by Hero Ashman and Tracy Bindel
Not an Energy Issue but a Public Safety Issue
The Jamaica Plain Forum hosted Diane Turco and the Cape Downwinders, Dick Clapp and local JP residents and activists for a lively discussion on the perils of the Pilgrim Nuclear power plant in Plymouth, MA. Speakers emphasized the threat to public health and safety that the Pilgrim Nuclear poses to residents living as far away as Boston. Local public health expert, Dr. Dick Clapp expounded on the detrimental health consequences of living near a nuclear power plant, reminding the audience nuclear health risks are not just in the event of an accident at the plan. There is statistically significant data showing that people living near a nuclear power plant are more likely to have leukemia and thyroid cancer.
No Safe Storage for Spent Fuel Rods
The Pilgrim plant, which was built in 1972, has the same design as the Fukushima nuclear plant in Japan, a GE Mark I boiling water reactor. A primary concern is the spent fuel pool. Originally designed to temporarily hold 880 spent fuel assemblies, with no federal repository as planned, the license was amended to accommodate the nuclear industry. The Pilgrim pool, outside the main containment area in the attic of the building, now holds over 3,200 assemblies, four times more than the original design. Dr. Gordon Thompson completed a study for the AGO in 2006 which determined that the densely packed re-racked fuel is dangerous. A spontaneous fire could occur with resulting damage of 24,000 latent cancers, $488 million in damages, and hundreds of miles downwind contaminated. Entergy is currently moving fuel from the pool so they can refuel this spring. According to Pilgrim Watch, an organization aiming to increase public awareness of issues pertaining to the nuclear plant, there is a high risk that the casks could crack and there is currently no system in place to adequately monitor the canisters.
Yankee Plant Closes, Leading the Way
In December 2014, the Yankee Nuclear Power Plant in Vermont was closed down, despite its operating license having been renewed for a further 20 years. Although the plant was closed for economic reasons, protests against the plant had been increasing since the Fukushima disaster in 2011 and groups such as Cape Downwinders are hopeful that the anti-nuclear momentum can be directed towards Massachusetts’ only nuclear plant. The Pilgrim Plant’s original operating license expired in 2012, but Entergy, the energy company who operates the plant, successfully received the license renewal by the Nuclear Regulator Commission for twenty more years in May 2013. This was despite the objections of then Governor Deval Patrick, who requested the NRC withhold relicensing so public health and safety concerns could be addressed. Diane Turco and the Cape Downwinders are leading the campaign to have the license revoked before it expires.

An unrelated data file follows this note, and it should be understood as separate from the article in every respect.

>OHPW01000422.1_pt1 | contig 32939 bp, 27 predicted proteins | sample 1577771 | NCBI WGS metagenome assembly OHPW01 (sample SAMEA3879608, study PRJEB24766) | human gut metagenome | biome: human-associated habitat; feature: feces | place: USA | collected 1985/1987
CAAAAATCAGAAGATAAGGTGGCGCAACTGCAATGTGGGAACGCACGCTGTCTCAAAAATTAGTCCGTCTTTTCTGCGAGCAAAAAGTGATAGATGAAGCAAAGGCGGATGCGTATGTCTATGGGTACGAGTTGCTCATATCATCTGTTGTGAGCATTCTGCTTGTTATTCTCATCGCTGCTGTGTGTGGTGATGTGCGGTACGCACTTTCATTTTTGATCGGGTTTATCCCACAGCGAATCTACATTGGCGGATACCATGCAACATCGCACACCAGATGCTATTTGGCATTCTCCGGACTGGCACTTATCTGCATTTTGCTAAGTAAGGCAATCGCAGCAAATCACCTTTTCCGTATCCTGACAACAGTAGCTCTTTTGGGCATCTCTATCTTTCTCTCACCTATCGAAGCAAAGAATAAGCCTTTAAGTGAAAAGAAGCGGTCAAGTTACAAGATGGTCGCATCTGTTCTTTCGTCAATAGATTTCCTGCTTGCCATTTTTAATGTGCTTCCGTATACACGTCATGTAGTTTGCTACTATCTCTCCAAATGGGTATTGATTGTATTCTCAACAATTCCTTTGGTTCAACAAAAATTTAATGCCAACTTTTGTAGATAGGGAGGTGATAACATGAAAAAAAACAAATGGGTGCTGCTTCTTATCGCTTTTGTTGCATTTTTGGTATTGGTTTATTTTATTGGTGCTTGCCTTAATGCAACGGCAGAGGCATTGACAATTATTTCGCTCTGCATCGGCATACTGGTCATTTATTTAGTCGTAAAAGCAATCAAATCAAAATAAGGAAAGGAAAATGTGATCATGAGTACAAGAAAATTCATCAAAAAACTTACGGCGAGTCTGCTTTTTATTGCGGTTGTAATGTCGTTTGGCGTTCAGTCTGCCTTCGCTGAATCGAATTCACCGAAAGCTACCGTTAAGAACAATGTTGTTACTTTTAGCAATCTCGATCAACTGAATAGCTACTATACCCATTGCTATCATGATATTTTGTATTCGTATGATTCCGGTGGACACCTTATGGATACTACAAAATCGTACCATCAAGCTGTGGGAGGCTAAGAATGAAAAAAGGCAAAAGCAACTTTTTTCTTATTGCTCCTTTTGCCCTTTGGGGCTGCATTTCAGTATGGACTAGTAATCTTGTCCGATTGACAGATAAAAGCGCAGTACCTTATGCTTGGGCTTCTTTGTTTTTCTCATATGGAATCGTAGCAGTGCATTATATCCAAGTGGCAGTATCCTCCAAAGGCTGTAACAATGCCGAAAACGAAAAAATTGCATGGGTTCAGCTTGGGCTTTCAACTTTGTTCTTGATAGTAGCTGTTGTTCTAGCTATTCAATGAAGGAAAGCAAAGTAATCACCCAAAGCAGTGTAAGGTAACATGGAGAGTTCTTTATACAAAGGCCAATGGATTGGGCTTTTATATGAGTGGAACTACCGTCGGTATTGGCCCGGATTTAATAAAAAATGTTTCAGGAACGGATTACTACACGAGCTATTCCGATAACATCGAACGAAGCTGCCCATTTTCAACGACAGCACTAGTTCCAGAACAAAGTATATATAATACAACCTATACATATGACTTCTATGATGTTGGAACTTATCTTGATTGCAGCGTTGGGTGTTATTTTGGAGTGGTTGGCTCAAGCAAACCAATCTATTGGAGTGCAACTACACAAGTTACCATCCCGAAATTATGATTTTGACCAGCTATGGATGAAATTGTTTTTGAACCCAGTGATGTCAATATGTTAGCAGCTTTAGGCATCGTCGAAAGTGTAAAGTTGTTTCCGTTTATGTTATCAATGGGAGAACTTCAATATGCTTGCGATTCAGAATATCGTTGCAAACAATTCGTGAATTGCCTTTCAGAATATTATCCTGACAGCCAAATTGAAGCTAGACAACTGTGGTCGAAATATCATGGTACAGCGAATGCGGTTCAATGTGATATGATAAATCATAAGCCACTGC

There is currently support in the state government by Cape Cod Senator Dan Wolf and Representative Sarah Peak to shut down Pilgrim. While only the NRC has the authority to close a nuclear reactor, our legislators have introduced bills to address economic and public safety concerns. Organizers continue to stress the importance of writing to local newspapers, calling the state house, and getting the word out to neighbors about the issue to demand that elected officials take action through state legislation.
During the question and answer session several people spoke about the media blackout that followed the Fukushima disaster and the lack of willingness of the press to run stories on the nuclear plant. The health risks were elaborated on and one participant explained that in her hometown the construction of a Waste Isolation Pilot Plant (a site licensed to permanently dispose of radioactive waste) had lead to the prevalence of thyroid problems in local residents. A couple of audience members raised the question of alternative energy and wondered whether, if better regulated, nuclear energy could be utilized as a form of green energy. Diane stressed that the current issue of nuclear power was one of safety and not energy, but regardless, nuclear energy in the form we use it now is not a “green” alternative.
Discussions over what steps to take next continued after the event had ended and there was consensus that more people in JP and the greater Boston area needed to be better informed as to the risks caused by Pilgrim. If you would like to find out more information on the Cape Downwinders you can visit their website, which includes learning resources and information on upcoming events. You can also visit the Nuclear Regulatory Commission’s site to see their plan for the Emergency Planning Zones. For more information check out the Pilgrim Coalition or the Pilgrim Watch.
To arrange for an educational program for your community to learn more about the threat from Pilgrim and what you can do, please contact Diane at email@example.com
This event was co-sponsored by Co-op Power, a multi-class, multi-racial movement for a sustainable and just energy future.